Normal IT, in most organisations, have a primary focus of keeping the lights on, making things work and keeping it functional.

We have to stop thinking that Business Security is the realm of IT, because it is not.

Business Security is a whole of business process and HAS to be treated that way.

This is why you need a professional who is focused on the security component of an organisation.

Someone who can cross all of the areas of the business and get all levels involved in the process.   For small and medium business, this is an expense that few can afford.

The ways that a system and organisation can be compromised are numerous, and in most ways are practically invisible to small and medium sized organisations.

There are also numerous reasons that they are targeted, but automated systems are the primary contender.

The only reason they are targeted is that they are connected to the internet.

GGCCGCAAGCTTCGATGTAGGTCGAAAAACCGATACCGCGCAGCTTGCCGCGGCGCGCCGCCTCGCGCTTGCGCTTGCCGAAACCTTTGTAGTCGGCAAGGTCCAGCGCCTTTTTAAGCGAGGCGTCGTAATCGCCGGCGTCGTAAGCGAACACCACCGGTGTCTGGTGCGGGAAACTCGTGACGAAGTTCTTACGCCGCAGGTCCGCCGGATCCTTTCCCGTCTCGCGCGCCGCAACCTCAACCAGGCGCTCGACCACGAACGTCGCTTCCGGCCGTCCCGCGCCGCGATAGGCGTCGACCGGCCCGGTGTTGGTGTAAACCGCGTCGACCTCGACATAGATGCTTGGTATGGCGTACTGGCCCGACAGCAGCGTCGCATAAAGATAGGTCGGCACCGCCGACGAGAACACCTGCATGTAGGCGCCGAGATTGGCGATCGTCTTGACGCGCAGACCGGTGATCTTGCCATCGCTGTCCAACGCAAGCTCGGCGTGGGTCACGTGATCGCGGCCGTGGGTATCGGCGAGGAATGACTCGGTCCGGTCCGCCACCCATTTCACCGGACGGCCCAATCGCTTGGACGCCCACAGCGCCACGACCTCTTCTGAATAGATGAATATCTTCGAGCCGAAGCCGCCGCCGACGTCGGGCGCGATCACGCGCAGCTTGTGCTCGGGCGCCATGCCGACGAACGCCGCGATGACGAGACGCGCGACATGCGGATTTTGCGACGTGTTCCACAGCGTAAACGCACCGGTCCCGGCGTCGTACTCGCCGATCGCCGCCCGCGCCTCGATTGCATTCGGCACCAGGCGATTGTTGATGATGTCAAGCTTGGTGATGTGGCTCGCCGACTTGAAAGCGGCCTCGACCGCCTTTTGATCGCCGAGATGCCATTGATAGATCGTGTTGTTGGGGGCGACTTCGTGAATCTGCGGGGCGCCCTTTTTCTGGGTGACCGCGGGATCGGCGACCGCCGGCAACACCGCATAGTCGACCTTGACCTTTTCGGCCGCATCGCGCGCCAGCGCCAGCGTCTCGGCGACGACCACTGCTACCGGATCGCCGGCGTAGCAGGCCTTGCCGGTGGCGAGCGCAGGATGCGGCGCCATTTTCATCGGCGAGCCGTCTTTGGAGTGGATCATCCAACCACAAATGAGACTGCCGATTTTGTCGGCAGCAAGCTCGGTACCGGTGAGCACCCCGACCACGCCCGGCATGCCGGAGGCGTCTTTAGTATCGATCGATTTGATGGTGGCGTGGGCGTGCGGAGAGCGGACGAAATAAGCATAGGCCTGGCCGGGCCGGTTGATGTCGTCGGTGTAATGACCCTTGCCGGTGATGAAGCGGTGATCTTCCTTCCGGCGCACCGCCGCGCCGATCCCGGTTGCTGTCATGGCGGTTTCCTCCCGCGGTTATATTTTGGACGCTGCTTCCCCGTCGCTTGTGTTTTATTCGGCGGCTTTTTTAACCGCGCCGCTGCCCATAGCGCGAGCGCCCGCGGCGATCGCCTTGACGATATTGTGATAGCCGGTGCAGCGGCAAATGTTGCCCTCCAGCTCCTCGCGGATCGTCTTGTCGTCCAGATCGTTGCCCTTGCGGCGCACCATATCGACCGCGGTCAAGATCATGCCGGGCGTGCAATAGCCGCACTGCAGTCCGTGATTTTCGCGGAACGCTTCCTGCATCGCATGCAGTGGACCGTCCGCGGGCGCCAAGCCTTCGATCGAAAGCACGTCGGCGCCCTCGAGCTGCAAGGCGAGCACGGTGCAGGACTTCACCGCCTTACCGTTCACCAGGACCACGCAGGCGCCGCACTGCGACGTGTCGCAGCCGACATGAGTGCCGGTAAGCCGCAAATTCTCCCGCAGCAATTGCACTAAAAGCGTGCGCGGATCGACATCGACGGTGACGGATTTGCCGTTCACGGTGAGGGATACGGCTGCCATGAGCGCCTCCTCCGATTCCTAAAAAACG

The bad guys need no other excuse than you have a digital device and it is connected to the internet.

In addition small and medium organisations do not have the three things that are vital to protecting the organisation:

  • Skills
  • Time
  • Money

Investing in these things are normally outside the purview of ordinary business.

Its not from want or trying.

Most want to be secure.

They just do not know how to get to that next level, and if they knew would not have the above resources to make it happen.

Cybersecurity / Business Security is a typical catch 22 situation.

Professional Business Security Support

You need to invest in the skills, time and money but do not have the skills, time and money within the organistion to be able to apply what you need.